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What Are Cholinesterase Inhibitors for Alzheimer's Disease?

Medically Reviewed by Sabrina Felson, MD on August 08, 2022

Most medicines for people with Alzheimer’s disease work to improve the symptoms, rather than treat the disease itself. A kind of drug often prescribed soon after you’re diagnosed is called a cholinesterase inhibitor. While these drugs don’t change the course of the disease, they may help you with thinking and memory problems.

What Are Cholinesterase Inhibitors?

Cells in your brain called neurons make a chemical called acetylcholine that helps brain cells communicate with each other. It has a role in many cognitive functions, including:

  • Attention
  • Learning
  • Memory
  • Information processing

It’s also involved in regulating your sleep and helping you respond to stress.

Alzheimer’s disease destroys the neurons that make acetylcholine. So over time, you have less than you need. The acetylcholine you do have is gradually broken down as it gets used. Cholinesterase inhibitors slow this process. That makes more of the chemical available to your brain for as long as possible.

The FDA has approved three cholinesterase inhibitors for Alzheimer’s treatment.

Donepezil (Aricept) treats mild, moderate, and severe Alzheimer’s disease.

  • You take it once a day either as a tablet you swallow or one that dissolves in your mouth.
  • Side effects include fatigue, muscle cramps, nausea, vomiting, loss of appetite, and diarrhea.

Donepezil plus memantine (Namzaric) combines a cholinesterase inhibitor with a different Alzheimer’s medication called an NMDA agonist. The NMDA agonist works to control levels of a different brain chemical called glutamate. The combination is approved to treat moderate to severe Alzheimer’s.

  • You take this once a day as a tablet you swallow.
  • Side effects can include headache, confusion, dizziness, constipation, nausea, vomiting, loss of appetite, and diarrhea.

Galantamine (Razadyne) is used to treat mild-to-moderate Alzheimer’s disease.

  • You take this either twice a day as a tablet you swallow, or once a day as an extended-release capsule.
  • Side effects include headaches, dizziness, nausea, vomiting, loss of appetite, and diarrhea.

Rivastigmine (Exelon) is used for mild to moderate Alzheimer’s disease. In patch form, it’s approved for severe Alzheimer’s too.

  • You take this twice a day as a capsule you swallow. It also comes as a patch you stick to your skin and change daily.
  • Side effects include muscle weakness, indigestion, nausea, vomiting, loss of appetite, and diarrhea. You may have fewer digestive side effects if you use the patch instead of the pill.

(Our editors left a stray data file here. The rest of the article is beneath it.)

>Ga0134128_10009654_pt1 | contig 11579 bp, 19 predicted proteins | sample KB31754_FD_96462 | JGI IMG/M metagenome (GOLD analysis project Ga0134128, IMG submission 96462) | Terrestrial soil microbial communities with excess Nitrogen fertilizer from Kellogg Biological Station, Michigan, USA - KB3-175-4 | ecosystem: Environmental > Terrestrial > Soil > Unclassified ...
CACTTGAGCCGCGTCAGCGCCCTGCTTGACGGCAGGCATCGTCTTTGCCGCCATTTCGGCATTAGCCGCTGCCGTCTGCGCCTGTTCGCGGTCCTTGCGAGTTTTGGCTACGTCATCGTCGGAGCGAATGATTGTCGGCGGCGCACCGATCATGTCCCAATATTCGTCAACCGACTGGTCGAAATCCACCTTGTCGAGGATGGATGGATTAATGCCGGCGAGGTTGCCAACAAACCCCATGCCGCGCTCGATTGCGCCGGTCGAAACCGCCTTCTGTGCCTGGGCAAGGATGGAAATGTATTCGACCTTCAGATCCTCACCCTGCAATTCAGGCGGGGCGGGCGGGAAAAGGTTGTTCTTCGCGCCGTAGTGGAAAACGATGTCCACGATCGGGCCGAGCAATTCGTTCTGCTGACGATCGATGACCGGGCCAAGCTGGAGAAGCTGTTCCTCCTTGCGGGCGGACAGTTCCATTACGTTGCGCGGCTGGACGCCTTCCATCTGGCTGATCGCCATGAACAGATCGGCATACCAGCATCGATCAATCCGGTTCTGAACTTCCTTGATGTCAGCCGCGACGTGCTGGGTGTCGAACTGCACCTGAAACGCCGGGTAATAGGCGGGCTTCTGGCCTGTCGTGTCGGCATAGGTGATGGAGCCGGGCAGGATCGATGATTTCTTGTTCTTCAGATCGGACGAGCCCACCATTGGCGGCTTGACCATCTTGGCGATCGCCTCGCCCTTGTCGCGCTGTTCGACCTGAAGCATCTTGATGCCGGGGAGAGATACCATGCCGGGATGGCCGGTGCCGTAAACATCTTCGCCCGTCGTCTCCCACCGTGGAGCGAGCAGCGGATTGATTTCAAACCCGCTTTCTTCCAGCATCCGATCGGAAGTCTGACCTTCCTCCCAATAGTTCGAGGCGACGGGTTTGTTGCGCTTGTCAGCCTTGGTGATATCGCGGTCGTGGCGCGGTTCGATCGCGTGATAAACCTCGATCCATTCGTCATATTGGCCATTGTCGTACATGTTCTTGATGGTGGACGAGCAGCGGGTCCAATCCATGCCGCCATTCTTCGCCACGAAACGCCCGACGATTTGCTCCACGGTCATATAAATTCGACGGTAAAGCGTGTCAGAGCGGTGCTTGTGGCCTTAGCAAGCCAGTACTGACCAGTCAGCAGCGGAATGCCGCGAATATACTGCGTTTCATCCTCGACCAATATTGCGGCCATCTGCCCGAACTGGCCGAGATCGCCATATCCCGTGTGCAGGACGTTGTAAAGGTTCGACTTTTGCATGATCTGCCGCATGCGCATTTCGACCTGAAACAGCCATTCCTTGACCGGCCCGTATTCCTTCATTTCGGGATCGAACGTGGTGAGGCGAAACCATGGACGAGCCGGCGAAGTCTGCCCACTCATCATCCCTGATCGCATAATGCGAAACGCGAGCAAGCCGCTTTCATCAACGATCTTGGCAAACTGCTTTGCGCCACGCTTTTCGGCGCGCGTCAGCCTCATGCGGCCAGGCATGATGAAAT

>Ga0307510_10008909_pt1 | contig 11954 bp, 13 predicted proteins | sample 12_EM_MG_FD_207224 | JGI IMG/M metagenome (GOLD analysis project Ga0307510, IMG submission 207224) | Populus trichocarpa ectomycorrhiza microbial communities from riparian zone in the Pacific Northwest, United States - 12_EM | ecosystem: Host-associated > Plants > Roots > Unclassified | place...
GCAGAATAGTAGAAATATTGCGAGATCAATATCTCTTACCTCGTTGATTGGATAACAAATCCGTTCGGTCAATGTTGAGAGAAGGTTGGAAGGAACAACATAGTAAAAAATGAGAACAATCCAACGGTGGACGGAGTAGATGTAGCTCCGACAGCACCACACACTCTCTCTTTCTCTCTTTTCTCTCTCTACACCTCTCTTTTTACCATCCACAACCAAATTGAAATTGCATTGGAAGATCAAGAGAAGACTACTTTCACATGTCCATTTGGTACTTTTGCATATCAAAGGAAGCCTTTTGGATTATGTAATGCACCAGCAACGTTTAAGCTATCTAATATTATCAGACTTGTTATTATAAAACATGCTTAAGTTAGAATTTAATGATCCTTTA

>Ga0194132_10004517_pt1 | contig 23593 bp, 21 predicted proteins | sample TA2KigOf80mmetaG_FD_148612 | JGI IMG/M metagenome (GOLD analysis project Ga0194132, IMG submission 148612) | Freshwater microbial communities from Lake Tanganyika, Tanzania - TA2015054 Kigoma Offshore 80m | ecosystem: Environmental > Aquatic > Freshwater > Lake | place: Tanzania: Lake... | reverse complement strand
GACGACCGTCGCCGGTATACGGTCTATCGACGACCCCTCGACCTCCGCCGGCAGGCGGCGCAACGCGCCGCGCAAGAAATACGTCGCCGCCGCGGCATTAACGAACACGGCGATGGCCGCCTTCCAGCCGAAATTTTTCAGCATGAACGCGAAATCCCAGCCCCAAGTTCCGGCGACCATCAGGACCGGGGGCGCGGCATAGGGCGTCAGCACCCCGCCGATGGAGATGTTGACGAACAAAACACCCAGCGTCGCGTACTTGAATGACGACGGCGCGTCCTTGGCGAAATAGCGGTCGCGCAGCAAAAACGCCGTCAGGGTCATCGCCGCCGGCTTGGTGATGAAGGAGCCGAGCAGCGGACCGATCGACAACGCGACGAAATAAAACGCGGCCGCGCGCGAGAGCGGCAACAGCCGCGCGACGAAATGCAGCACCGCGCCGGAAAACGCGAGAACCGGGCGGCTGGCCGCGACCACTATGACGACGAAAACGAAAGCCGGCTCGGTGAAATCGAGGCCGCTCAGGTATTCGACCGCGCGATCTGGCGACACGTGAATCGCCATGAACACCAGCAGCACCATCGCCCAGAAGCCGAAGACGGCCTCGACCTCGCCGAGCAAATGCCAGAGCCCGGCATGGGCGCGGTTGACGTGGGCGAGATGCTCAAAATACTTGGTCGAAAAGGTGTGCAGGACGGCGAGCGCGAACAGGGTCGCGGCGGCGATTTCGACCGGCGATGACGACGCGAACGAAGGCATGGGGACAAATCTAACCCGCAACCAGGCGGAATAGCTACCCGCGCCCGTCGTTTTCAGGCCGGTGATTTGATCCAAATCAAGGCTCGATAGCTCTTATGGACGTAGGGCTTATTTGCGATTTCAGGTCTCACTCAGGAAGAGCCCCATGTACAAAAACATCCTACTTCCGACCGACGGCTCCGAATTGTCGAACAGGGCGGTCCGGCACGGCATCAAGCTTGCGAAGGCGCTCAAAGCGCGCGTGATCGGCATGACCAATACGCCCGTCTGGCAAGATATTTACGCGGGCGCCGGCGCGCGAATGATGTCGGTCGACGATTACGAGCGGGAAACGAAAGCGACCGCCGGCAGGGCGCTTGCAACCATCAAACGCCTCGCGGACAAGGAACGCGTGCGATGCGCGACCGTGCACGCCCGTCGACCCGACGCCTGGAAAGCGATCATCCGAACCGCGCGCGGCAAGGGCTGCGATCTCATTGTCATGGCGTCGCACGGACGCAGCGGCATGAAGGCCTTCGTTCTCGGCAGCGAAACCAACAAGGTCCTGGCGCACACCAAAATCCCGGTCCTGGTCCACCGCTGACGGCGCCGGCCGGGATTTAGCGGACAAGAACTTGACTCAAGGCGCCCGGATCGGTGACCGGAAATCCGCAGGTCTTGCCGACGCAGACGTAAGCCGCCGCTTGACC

If you have side effects when you start taking a cholinesterase inhibitor, they may go away as you get used to the medicine. Your doctor may be able to give you tips to help you manage them, like taking your medication with meals.

Your doctor will probably start you on a low dose and increase it if the side effects don’t bother you. Not everyone responds to every one of these drugs, and they may not work for you at all. You may need to try more than one to find what’s right for you.

How Well Do Cholinesterase Inhibitors Work?

Research has found that many people who take cholinesterase inhibitors have modest improvement of their symptoms that can last for several years. You may find you’re able to think more clearly, learn and remember things better, and manage your daily activities more easily. There doesn’t appear to be a difference in how well these drugs work based on your age, gender, or ethnicity.

But the effects of cholinesterase inhibitors are temporary. The drugs don’t stop or fix the damage that Alzheimer’s does to your brain. Eventually, your brain stops making enough acetylcholine for cholinesterase inhibitors to help anymore.

Who Shouldn’t Take Cholinesterase Inhibitors?

Cholinesterase inhibitors can lower your heart rate and blood pressure. If you already have an unusually slow heartbeat or you take high blood pressure medication, they can make you likely to faint and fall. They might not be a good choice for you if you have:

  • Asthma
  • Certain abnormal heart rhythms (or heartbeats)
  • Kidney disease
  • Liver disease
  • Ulcers

To avoid dangerous interactions, make sure your doctor knows about all medicines and supplements you take.

You should not take a kind of drug called an anticholinergic while you’re taking a cholinesterase inhibitor. Anticholinergics are prescribed for things like depression, psychosis, and bladder problems. They’re also in some over-the-counter cold medicines and sleep aids. The drugs work opposite each other and combining them can make both work poorly.

Show Sources

SOURCES:

National Institute on Aging: “How is Alzheimer’s Disease Treated?”

Alzheimer’s Association: “Medications for Memory, Cognition, and Dementia-Related Behaviors.”

Dementia Australia: “Drug treatments for Alzheimer’s disease: Cholinesterase inhibitors.”

Current Neuropharmacology: “Alzheimer's Disease: Targeting the Cholinergic System.”

StatPearls: “Cholinesterase Inhibitors.”

Therapeutics and Clinical Risk Management: “Adverse Drug Reactions of Acetylcholinesterase Inhibitors in Older People Living with Dementia: A Comprehensive Literature Review.”

Mayo Clinic: “Alzheimer's: Drugs help manage symptoms,” “Alzheimer’s disease.”

Neurology: “Long-term Effects of Cholinesterase Inhibitors on Cognitive Decline and Mortality.”

American Journal of Geriatric Psychiatry: “Galantamine treatment of problematic behavior in Alzheimer disease: post-hoc analysis of pooled data from three large trials.”

Current Psychiatry: “Prevent drug-drug interactions with cholinesterase inhibitors.”

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